Researchers shed light on how Alzheimer’s processes spread through the brain

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By Philip Tubby | Friday 05 January 2018

Cambridge scientists have investigated the spread of the toxic tau protein in Alzheimer’s disease and a rare brain disease called progressive supranuclear palsy (PSP). Published in the scientific journal, BRAIN, the study suggests that there are key differences in the way the protein builds up in the two diseases, shedding new light on how both diseases develop.

A total of 17 participants with Alzheimer’s disease, 17 with PSP, and a further 12 healthy volunteers took part in the study. Researchers used brain scans called PET scans to assess the build-up of tau protein in the brains of each participant and MRI scans to see how this build-up related to complex networks of interconnected nerve cells in brain.

The researchers found that in Alzheimer’s disease, tau protein built up in nerve cells that were strongly connected and constantly communicating with each other, whereas in PSP the protein appeared in nerve cells that used the most energy, regardless of any direct connection. The scientists suggest that this difference reflects different processes underlying the spread of tau in the two different conditions.

Dr Carol Routledge, Director of Research at Alzheimer’s Research UK, said:

“Stopping or slowing the progression of diseases like Alzheimer’s is a key goal in dementia research and to have the best chance of success, we need to understand more about how toxic proteins spread through the brain and exert their effects.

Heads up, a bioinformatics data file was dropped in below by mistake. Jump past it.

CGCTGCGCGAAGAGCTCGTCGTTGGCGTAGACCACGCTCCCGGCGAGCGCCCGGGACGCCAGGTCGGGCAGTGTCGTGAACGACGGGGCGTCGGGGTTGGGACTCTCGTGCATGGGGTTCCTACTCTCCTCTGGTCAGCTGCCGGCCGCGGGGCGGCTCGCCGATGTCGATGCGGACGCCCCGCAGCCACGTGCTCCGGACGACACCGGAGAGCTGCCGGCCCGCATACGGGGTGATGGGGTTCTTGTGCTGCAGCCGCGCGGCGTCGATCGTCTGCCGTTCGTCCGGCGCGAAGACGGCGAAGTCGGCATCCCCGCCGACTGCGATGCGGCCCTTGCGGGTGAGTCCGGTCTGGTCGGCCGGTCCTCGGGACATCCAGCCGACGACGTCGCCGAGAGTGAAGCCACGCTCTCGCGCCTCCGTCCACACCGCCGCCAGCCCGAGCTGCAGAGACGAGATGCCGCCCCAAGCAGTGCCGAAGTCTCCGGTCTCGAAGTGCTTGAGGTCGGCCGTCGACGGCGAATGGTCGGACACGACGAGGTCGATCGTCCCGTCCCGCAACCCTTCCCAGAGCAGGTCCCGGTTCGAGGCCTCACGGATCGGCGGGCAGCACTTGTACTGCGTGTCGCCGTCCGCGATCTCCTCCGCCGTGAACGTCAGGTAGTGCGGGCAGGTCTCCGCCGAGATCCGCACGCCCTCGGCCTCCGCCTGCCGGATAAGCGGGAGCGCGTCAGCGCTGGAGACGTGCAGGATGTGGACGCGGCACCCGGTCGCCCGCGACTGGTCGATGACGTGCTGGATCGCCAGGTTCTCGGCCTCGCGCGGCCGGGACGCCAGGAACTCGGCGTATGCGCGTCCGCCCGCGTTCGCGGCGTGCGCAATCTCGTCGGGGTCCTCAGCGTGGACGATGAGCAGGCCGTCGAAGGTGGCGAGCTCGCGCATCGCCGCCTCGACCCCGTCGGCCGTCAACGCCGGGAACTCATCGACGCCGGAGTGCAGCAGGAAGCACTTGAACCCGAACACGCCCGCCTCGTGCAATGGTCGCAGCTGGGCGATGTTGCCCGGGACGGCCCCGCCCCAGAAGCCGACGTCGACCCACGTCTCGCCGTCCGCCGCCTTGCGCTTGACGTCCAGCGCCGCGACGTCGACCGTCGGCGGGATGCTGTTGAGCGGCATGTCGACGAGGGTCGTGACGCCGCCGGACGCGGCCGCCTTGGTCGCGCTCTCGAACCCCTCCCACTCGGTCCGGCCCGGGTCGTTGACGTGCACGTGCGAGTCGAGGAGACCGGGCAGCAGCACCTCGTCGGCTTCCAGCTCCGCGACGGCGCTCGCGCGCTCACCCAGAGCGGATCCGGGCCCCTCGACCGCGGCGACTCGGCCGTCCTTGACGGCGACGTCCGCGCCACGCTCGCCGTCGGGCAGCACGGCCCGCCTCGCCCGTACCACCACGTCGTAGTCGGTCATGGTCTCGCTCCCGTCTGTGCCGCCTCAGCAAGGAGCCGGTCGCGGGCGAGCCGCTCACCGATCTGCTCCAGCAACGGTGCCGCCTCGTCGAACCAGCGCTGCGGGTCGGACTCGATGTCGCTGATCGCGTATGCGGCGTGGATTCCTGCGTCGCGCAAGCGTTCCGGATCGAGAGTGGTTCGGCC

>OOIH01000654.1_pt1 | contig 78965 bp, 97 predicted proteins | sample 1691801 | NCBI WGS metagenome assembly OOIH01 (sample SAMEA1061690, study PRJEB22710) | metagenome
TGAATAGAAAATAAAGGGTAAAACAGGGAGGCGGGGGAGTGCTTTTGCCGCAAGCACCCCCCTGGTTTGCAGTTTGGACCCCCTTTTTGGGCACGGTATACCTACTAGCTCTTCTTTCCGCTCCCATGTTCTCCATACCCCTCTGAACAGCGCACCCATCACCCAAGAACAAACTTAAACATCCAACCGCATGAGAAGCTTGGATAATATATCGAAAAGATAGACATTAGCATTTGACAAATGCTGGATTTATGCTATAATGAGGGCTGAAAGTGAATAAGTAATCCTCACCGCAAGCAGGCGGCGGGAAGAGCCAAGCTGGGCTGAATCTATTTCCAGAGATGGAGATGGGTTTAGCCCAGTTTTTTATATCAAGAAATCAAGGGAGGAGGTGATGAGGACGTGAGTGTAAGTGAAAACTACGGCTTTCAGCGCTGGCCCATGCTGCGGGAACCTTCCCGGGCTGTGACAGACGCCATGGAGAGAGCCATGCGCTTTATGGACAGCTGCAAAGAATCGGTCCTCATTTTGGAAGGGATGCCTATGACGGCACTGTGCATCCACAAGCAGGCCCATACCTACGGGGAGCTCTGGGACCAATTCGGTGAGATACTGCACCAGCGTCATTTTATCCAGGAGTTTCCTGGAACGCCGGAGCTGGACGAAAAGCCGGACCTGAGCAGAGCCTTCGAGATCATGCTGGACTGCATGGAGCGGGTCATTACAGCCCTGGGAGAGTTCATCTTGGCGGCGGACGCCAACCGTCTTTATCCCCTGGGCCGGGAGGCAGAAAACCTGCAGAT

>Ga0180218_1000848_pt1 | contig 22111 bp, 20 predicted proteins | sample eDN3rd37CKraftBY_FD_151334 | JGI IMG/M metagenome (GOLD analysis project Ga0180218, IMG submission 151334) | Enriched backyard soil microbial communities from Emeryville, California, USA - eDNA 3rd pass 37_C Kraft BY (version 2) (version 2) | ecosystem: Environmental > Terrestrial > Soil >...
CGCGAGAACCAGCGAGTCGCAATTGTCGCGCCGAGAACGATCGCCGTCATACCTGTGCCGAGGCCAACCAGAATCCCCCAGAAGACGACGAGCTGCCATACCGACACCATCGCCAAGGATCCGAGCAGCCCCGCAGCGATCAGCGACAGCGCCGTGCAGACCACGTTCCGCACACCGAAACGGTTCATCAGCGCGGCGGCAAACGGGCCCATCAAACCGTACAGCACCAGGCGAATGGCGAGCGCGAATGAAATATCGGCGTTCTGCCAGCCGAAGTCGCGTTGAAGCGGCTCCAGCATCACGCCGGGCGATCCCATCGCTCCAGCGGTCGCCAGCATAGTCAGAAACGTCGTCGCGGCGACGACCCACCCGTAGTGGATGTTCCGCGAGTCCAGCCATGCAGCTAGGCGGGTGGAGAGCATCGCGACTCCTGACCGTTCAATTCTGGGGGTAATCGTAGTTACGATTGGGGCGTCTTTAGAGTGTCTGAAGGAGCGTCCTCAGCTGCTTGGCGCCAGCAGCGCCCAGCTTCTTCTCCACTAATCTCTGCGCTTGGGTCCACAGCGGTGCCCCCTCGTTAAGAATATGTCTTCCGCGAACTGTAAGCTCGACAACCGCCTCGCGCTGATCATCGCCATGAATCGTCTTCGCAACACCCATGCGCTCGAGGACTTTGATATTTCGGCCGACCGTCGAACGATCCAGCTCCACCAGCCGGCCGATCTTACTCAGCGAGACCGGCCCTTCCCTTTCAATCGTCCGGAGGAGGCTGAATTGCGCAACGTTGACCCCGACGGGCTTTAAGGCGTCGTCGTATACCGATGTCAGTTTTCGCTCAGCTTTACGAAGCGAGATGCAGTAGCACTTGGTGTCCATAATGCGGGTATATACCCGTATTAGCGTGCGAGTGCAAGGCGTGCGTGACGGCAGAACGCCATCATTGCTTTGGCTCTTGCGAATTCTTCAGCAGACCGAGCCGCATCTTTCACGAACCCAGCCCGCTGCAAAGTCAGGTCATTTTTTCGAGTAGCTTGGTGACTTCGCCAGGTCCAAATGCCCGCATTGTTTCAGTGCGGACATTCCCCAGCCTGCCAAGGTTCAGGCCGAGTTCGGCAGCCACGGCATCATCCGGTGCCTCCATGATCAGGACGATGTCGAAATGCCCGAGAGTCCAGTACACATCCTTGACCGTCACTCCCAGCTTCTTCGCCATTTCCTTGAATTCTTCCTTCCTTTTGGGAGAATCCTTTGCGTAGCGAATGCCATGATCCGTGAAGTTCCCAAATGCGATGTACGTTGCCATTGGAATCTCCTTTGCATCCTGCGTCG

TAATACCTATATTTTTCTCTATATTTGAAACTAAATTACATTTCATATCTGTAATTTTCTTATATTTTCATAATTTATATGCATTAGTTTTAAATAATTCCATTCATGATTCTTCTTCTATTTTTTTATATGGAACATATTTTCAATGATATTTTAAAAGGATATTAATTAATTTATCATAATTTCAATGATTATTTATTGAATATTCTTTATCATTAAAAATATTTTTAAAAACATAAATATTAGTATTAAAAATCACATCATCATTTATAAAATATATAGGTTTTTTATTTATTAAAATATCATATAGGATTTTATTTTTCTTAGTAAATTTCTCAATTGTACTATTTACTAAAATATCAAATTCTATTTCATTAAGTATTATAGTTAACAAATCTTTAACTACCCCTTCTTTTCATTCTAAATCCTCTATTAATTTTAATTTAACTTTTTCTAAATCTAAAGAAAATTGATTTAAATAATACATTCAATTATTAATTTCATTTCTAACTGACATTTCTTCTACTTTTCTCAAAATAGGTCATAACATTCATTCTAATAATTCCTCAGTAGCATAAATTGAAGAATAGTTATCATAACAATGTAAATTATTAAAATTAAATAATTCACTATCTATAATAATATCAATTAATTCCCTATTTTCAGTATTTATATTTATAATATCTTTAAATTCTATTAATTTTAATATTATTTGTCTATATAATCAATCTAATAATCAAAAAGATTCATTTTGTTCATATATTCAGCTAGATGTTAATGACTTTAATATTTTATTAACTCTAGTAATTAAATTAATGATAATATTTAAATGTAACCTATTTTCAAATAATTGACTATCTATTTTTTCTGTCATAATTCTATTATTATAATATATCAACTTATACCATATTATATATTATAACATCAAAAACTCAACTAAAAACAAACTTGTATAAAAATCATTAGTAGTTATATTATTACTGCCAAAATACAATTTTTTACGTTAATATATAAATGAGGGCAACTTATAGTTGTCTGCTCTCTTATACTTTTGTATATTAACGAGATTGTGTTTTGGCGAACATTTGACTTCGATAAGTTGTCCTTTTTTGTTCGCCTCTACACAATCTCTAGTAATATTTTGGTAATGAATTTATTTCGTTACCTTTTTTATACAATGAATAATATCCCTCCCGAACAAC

“This important study sheds new light on how the tau protein spreads through nerve cells to damage more and more of the brain over time. The observation that tau spreads differently in Alzheimer’s to another tau-related brain disease is interesting and could now allow researchers to investigate more targeted approaches for blocking the spread of the protein in each disease.

“While this study adds another piece to the puzzle, it doesn’t conclusively solve the crucial question of exactly how tau spreads through the brain. While the researchers used cutting-edge brain scanning techniques, they weren’t able to reveal all the forms of tau protein that could be playing a role in Alzheimer’s. This study gave a snapshot of the brain at one point in time, but future research can now use this innovative approach to build a more complete picture of how these diseases progress over time.”


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Philip Tubby